Archives

October, 2007

French/American and Florence Gould Foundation Translation Prize

The French American and Florence Gould Foundations have just announced their annual prize for translation. The prize (which comes with a 10,000-dollar bonus on the side) rewards a recent translation of a work of fiction or non-fiction from French into English. Excluded categories include children's literature,…...

Arthur Philips on “The Rebels”, “Embers” and Gyula Krúdy

Arthur Phillips was born in Minneapolis in 1969 and educated at Harvard. He has been a child actor, a jazz musician, a speechwriter, a dismally failed entrepreneur, and a five-time Jeopardy! champion. His first novel, Prague, a national bestseller, was named a New York Times Notable Book, and received…...

All the Bad Young Literary Women

Last Sunday's NYT Book Review has a front page feature on Edith Grossman's new translation of The Bad Girl by Mario Vargas Llosa. The review looks at the influence of Flaubert at play in Llosa's book. A great admirer of Flaubert's, Llosa casts his titular bad girl as the familiar love 'em…...

David Leavitt Responds to Mark Sarvas in Our Book Club

Renowned novelist David Leavitt (The Indian Clerk, The Body of Jonah Boyd) doubles as the editor of Subtropics, the literary journal of the University of Florida. In Issue 3, Leavitt included the opening chapter of The Rebels, and I invited him to talk here a little about why he chose it. 1) How did…...

Returning to Afghanistan

While publishers, agents and some authors were heading for Frankfurt for the annual book fair I decided to return to Afghanistan—or to be more precise Oruzgan, a small province in the south—where some 1,600 Dutch soldiers are trying to rebuild the country. A year ago I stayed at Kandahar Air…...

Mark Sarvas Talks about Fathers and Sons in “The Rebels”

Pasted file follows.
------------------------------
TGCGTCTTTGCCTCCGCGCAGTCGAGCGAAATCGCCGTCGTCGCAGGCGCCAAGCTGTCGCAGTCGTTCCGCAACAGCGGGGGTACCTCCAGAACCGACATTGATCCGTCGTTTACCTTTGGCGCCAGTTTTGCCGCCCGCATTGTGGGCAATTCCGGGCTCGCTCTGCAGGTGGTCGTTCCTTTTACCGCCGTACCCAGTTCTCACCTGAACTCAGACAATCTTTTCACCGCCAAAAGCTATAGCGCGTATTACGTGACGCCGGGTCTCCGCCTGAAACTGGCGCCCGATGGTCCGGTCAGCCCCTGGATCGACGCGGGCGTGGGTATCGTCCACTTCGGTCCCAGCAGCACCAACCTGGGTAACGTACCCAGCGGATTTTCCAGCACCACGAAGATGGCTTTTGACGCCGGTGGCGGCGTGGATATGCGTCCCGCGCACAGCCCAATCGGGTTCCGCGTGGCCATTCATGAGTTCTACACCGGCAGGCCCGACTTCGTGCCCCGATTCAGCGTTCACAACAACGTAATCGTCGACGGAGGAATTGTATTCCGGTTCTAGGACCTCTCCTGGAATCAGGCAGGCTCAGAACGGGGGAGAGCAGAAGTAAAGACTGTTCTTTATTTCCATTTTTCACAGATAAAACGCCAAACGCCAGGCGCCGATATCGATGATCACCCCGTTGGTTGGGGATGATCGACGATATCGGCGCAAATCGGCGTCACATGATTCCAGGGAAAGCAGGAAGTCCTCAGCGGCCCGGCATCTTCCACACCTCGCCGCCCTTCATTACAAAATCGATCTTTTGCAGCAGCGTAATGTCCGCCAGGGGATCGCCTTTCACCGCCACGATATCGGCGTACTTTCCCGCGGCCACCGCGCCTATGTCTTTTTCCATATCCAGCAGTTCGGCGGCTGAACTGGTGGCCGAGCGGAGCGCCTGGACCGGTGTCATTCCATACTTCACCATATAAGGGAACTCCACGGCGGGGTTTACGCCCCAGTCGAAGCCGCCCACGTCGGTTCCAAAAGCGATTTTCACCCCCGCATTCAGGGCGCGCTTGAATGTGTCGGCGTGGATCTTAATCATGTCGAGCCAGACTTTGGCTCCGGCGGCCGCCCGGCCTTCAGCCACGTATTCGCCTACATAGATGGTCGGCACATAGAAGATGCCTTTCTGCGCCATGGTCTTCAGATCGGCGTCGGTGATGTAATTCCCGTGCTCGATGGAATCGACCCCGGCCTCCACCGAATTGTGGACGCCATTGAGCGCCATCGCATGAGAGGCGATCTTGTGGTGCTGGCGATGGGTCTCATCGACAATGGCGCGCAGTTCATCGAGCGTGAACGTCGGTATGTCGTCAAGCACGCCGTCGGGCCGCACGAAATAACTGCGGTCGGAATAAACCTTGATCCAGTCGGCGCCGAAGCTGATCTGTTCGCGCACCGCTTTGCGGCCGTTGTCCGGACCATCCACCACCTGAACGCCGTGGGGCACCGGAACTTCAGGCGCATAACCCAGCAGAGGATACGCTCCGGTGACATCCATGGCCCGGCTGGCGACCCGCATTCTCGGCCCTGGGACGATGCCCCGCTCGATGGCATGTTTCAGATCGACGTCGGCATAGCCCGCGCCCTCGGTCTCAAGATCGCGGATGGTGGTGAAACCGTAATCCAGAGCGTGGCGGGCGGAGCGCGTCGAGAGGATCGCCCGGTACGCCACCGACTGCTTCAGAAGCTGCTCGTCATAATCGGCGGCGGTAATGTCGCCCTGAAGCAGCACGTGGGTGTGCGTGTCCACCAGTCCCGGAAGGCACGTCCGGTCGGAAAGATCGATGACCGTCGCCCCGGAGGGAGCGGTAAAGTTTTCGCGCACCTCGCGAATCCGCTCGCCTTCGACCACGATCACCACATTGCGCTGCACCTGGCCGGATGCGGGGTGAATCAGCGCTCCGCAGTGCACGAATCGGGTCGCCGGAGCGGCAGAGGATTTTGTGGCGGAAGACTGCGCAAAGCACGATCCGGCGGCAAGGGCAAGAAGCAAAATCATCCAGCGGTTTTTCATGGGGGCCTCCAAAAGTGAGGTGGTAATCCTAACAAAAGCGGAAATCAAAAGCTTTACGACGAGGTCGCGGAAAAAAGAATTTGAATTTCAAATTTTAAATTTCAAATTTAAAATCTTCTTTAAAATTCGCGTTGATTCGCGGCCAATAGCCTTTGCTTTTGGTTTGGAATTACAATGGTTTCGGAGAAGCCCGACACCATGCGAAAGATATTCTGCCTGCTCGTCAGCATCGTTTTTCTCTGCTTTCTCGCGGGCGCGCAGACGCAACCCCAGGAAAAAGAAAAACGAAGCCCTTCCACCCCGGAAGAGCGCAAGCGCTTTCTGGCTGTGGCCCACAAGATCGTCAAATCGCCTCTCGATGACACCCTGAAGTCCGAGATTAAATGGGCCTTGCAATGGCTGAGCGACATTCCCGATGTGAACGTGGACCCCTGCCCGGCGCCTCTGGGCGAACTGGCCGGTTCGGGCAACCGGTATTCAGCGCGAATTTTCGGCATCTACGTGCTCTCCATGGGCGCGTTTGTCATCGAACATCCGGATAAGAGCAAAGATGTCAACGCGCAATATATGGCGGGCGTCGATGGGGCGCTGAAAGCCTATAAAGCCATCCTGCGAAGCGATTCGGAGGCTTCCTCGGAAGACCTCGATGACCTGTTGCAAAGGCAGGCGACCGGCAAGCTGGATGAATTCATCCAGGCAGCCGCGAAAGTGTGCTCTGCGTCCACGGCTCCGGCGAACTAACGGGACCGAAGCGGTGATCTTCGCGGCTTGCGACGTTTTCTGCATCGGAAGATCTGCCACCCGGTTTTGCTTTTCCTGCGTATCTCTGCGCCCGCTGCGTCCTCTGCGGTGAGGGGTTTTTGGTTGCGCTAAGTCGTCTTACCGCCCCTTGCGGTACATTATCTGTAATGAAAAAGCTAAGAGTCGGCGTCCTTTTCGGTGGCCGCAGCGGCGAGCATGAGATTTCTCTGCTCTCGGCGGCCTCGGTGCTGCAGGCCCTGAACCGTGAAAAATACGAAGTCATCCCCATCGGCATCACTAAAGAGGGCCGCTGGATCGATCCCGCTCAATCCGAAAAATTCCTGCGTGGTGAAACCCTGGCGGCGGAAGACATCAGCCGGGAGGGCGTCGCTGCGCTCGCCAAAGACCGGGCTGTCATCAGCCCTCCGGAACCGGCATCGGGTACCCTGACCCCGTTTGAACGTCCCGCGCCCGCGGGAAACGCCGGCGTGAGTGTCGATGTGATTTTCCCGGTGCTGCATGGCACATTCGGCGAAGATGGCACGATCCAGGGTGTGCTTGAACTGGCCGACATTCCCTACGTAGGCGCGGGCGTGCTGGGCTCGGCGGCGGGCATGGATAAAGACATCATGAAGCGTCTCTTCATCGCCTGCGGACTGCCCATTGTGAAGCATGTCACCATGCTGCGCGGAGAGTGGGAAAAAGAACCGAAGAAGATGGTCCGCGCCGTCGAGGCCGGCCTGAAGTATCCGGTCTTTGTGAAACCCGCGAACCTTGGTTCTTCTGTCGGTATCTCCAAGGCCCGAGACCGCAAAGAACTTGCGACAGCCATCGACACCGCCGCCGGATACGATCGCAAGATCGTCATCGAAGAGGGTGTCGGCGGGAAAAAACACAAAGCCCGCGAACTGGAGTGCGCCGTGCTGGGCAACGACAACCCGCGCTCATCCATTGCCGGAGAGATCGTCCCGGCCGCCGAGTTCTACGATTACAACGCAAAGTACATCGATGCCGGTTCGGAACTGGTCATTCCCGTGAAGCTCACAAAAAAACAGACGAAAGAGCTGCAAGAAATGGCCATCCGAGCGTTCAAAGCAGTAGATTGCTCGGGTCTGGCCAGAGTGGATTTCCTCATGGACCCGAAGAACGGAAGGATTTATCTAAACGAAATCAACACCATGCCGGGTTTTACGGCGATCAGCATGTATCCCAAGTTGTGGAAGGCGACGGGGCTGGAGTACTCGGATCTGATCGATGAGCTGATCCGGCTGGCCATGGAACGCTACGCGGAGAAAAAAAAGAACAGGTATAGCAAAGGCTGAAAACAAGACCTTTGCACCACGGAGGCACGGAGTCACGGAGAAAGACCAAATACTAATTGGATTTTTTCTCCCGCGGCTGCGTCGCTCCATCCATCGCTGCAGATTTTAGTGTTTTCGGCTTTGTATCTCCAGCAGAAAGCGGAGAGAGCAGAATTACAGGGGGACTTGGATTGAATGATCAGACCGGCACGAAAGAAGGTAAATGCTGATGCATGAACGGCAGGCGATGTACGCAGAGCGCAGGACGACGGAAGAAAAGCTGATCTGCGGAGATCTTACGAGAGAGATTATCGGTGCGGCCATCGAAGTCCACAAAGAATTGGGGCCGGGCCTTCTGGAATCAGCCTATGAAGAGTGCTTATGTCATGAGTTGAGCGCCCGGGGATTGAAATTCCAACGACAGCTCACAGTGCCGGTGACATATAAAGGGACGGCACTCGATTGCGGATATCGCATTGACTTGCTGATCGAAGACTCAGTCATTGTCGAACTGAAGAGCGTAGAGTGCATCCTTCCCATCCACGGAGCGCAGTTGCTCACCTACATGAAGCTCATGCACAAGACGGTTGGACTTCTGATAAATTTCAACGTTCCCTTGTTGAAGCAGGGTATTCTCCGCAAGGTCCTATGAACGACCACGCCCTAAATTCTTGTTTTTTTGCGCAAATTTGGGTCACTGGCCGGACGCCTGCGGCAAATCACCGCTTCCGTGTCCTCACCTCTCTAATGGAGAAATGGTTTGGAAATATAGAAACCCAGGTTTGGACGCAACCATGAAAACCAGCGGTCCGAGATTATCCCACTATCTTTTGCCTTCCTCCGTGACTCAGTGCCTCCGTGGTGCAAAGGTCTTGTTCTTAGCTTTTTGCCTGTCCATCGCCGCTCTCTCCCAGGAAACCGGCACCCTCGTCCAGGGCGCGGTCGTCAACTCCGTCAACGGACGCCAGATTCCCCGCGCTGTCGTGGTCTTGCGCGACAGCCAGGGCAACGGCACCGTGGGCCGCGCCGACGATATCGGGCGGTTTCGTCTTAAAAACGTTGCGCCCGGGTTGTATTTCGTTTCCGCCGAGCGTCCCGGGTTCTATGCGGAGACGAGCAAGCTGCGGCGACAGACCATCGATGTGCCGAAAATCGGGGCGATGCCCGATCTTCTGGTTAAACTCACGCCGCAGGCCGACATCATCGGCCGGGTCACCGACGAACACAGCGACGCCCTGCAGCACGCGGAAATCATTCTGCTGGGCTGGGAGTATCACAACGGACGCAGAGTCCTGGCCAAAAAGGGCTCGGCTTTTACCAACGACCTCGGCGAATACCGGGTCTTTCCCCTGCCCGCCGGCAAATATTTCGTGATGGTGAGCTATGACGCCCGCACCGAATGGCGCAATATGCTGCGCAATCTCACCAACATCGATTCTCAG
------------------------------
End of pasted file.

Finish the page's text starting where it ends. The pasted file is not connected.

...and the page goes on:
Leading a book group discussion on Sándor Márai's The Rebels, one is faced with an interesting dilemma, one to which Arthur Phillips politely alluded to in his excellent New Yorker review. To begin, he told us: Sándor Márai keeps getting younger. Twelve years after he committed…...

Free Aung San Suu Kyi!

As the feeding frenzy that is Frankfurt Book Fair gets into full swing, a more mindful energy is fuelling the monks leading the people power revolution against the Military Junta in Burma. Last Saturday, thousands of demonstrators marched from Millbank, looped across the River Thames, and ended up in…...

Celan’s Schneepart

A short while ago Patrick Kurp wrote a piece on Primo Levi's conflicted perspective on the work of Paul Celan. More recently, James Buchan at the Guardian's Book Blog discusses Ian Fairley's translation of Celan's Schneepart, and in the process, sheds light on the role of the darkness and obscurity that…...

October Book Club—“The Rebels” by Sándor Márai

This October, we're delighted to host a new installment in the WWB-Reading the World Book Clubs with a feature on Hungarian author Sándor Márai's The Rebels. Discussion will be headed by Mark Sarvas from The Elegant Variation, with contributions from David Leavitt and others. The Rebels…...

Reading Bioy Casares

I had never heard the name Adolfo Bioy Casares until I read a lengthy review of his diaries in Times Literary Supplement What Eckermann was to Goethe, Mr. Bioy was to Jorge Luis Borges. He aspired to be him. Mr. Bioy's diaries are 1644 pages (even in the edited version), but based on the review,…...

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